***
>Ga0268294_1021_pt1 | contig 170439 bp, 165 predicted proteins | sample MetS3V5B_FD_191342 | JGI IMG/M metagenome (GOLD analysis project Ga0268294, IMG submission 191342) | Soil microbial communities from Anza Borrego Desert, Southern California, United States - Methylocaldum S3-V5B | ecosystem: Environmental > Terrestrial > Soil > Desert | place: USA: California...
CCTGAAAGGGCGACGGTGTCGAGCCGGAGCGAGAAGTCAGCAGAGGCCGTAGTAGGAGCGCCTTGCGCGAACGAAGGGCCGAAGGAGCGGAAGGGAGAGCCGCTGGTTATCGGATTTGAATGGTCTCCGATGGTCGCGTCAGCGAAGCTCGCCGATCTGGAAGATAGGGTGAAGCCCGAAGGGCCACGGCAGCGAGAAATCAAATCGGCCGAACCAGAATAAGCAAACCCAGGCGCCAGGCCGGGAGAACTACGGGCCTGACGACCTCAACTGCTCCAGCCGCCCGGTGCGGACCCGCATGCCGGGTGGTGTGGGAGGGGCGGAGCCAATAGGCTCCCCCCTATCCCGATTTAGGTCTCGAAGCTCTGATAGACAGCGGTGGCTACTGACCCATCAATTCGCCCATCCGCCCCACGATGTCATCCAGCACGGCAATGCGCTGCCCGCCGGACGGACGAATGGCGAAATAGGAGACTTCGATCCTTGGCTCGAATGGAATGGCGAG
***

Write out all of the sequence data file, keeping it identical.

>Ga0268294_1021_pt1 | contig 170439 bp, 165 predicted proteins | sample MetS3V5B_FD_191342 | JGI IMG/M metagenome (GOLD analysis project Ga0268294, IMG submission 191342) | Soil microbial communities from Anza Borrego Desert, Southern California, United States - Methylocaldum S3-V5B | ecosystem: Environmental > Terrestrial > Soil > Desert | place: USA: California...
CCTGAAAGGGCGACGGTGTCGAGCCGGAGCGAGAAGTCAGCAGAGGCCGTAGTAGGAGCGCCTTGCGCGAACGAAGGGCCGAAGGAGCGGAAGGGAGAGCCGCTGGTTATCGGATTTGAATGGTCTCCGATGGTCGCGTCAGCGAAGCTCGCCGATCTGGAAGATAGGGTGAAGCCCGAAGGGCCACGGCAGCGAGAAATCAAATCGGCCGAACCAGAATAAGCAAACCCAGGCGCCAGGCCGGGAGAACTACGGGCCTGACGACCTCAACTGCTCCAGCCGCCCGGTGCGGACCCGCATGCCGGGTGGTGTGGGAGGGGCGGAGCCAATAGGCTCCCCCCTATCCCGATTTAGGTCTCGAAGCTCTGATAGACAGCGGTGGCTACTGACCCATCAATTCGCCCATCCGCCCCACGATGTCATCCAGCACGGCAATGCGCTGCCCGCCGGACGGACGAATGGCGAAATAGGAGACTTCGATCCTTGGCTCGAATGGAATGGCGAG